A fable is a narrative in which being irrational, and sometimes inanimate, are, for the purpose of moral instruction, feigned to act and speak with human interests and passions.--Encyc. Brit. The fable differs from the parable in that--
+ The parable always relates what actually takes place, and is true to fact, which the fable is not; and
+ The parable teaches the higher heavenly and spiritual truths, but the fable only earthly moralities. Of the fable, as distinguished from the parable [Parable], we have but two examples in the Bible:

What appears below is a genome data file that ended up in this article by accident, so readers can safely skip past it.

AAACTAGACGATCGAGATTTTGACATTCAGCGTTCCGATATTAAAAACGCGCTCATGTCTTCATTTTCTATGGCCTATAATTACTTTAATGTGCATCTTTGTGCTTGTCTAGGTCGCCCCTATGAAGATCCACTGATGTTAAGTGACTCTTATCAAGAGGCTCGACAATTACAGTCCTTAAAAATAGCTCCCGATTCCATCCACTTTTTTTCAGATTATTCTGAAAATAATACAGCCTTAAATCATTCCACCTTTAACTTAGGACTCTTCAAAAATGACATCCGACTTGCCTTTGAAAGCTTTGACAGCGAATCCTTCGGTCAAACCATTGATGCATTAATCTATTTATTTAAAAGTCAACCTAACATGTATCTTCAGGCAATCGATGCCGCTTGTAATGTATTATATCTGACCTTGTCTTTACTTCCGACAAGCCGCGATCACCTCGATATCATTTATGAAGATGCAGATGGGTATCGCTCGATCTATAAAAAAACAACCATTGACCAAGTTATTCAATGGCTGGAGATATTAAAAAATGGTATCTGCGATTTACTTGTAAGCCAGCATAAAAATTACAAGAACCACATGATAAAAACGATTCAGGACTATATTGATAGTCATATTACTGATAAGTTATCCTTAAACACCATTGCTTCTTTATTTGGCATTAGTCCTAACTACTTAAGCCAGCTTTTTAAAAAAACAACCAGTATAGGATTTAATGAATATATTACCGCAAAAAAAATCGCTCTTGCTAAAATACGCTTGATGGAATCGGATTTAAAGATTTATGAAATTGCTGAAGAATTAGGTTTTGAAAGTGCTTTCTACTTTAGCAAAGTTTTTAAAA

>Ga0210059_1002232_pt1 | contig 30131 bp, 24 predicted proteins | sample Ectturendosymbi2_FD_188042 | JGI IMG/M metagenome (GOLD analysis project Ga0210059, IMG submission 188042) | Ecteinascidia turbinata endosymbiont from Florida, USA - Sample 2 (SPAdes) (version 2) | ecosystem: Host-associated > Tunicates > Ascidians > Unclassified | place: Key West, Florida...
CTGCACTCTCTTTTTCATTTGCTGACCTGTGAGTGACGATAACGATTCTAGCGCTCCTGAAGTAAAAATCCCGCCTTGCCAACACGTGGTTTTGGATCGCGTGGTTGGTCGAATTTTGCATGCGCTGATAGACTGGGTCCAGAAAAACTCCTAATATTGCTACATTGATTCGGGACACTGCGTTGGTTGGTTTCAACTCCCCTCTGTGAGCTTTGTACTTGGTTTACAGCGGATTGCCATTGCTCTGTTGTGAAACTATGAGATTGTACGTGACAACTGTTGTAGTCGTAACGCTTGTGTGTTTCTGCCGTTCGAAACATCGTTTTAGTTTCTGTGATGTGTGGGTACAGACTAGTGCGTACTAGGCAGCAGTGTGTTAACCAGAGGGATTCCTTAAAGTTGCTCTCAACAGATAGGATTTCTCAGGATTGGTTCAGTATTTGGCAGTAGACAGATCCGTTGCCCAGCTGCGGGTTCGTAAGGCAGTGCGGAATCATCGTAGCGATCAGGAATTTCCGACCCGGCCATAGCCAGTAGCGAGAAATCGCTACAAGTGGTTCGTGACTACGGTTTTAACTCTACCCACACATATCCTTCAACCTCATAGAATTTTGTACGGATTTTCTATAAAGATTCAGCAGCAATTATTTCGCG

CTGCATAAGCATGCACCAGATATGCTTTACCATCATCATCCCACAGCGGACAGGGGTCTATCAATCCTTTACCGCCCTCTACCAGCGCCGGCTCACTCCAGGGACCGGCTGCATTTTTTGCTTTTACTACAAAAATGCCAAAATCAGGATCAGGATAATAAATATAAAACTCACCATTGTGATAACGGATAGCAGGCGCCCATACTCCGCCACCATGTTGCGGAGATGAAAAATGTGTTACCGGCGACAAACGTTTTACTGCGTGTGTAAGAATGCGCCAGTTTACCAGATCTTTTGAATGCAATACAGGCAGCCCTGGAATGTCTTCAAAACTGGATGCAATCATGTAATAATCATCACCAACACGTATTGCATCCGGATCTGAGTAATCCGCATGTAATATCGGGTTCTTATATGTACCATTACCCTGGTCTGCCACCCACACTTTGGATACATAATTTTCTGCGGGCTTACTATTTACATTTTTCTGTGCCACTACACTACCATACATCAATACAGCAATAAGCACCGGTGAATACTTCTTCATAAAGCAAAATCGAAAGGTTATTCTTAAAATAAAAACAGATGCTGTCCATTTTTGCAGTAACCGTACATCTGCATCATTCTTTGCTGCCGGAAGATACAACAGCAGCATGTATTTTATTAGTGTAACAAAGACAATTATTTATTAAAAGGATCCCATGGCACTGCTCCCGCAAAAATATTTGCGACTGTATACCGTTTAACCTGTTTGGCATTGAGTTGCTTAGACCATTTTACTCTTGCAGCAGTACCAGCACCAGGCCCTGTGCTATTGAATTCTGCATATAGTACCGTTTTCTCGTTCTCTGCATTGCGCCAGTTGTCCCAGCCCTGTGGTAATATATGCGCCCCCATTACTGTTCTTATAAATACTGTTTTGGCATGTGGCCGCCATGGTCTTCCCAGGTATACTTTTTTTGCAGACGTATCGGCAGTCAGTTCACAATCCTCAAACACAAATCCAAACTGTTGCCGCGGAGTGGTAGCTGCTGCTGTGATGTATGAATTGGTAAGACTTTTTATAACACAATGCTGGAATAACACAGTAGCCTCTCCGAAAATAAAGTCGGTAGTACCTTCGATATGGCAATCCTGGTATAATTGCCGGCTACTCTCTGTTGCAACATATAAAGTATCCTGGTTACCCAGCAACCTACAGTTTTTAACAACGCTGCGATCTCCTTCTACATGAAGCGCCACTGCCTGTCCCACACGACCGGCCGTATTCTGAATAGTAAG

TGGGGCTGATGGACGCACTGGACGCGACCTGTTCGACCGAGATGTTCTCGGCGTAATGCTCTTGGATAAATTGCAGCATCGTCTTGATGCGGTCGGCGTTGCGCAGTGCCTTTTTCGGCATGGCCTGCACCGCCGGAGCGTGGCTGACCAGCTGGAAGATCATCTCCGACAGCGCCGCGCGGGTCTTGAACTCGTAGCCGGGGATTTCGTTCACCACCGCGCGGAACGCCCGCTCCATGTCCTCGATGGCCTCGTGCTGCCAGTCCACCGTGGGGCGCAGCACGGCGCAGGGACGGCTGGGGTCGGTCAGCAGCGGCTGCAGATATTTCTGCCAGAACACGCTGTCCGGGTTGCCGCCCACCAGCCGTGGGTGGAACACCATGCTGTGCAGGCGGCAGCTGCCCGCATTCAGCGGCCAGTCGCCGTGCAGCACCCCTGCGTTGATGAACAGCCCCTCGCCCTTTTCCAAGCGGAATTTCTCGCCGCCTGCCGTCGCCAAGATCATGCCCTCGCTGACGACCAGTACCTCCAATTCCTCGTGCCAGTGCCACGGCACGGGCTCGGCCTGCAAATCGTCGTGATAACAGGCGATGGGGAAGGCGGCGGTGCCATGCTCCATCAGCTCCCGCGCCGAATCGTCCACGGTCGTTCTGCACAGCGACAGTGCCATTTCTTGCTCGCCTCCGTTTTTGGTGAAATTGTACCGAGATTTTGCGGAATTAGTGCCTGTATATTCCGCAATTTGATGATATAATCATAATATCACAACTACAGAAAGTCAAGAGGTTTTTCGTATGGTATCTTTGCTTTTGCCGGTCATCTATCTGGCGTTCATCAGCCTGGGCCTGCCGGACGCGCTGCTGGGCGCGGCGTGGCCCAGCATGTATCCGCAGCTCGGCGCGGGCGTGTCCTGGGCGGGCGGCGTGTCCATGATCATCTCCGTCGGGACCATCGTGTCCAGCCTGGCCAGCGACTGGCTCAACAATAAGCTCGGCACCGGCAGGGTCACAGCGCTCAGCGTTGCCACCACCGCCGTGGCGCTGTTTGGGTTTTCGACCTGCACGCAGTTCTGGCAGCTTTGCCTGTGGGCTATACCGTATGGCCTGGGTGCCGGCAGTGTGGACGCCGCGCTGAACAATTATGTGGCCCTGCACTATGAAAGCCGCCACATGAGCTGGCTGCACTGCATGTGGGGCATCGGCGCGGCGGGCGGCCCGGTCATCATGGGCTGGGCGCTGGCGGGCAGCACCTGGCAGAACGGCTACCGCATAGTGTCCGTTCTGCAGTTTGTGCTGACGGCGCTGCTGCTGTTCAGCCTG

+ That of the trees choosing their king, addressed by Jotham to the men of Shechem, (Judges 9:8-15)
+ That of the cedar of Lebanon and the thistle, as the answer of Jehoash to the challenge of Amaziah. (2 Kings 14:9) The fables of false teachers claiming to belong to the Christian Church, alluded to by writers of the New Testament, (1 Timothy 1:4; 4:7; Titus 1:14; 2 Peter 1:16) do not appear to have had the character of fables, properly so called.